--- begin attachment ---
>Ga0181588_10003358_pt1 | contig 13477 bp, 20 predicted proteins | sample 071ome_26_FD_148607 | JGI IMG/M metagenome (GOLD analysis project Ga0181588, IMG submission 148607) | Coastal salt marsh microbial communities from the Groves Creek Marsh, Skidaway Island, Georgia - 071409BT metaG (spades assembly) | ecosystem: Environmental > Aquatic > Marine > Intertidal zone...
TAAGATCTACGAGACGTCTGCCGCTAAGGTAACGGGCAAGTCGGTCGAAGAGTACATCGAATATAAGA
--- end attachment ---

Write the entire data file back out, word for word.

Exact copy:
>Ga0181588_10003358_pt1 | contig 13477 bp, 20 predicted proteins | sample 071ome_26_FD_148607 | JGI IMG/M metagenome (GOLD analysis project Ga0181588, IMG submission 148607) | Coastal salt marsh microbial communities from the Groves Creek Marsh, Skidaway Island, Georgia - 071409BT metaG (spades assembly) | ecosystem: Environmental > Aquatic > Marine > Intertidal zone...
TAAGATCTACGAGACGTCTGCCGCTAAGGTAACGGGCAAGTCGGTCGAAGAGTACATCGAATATAAGA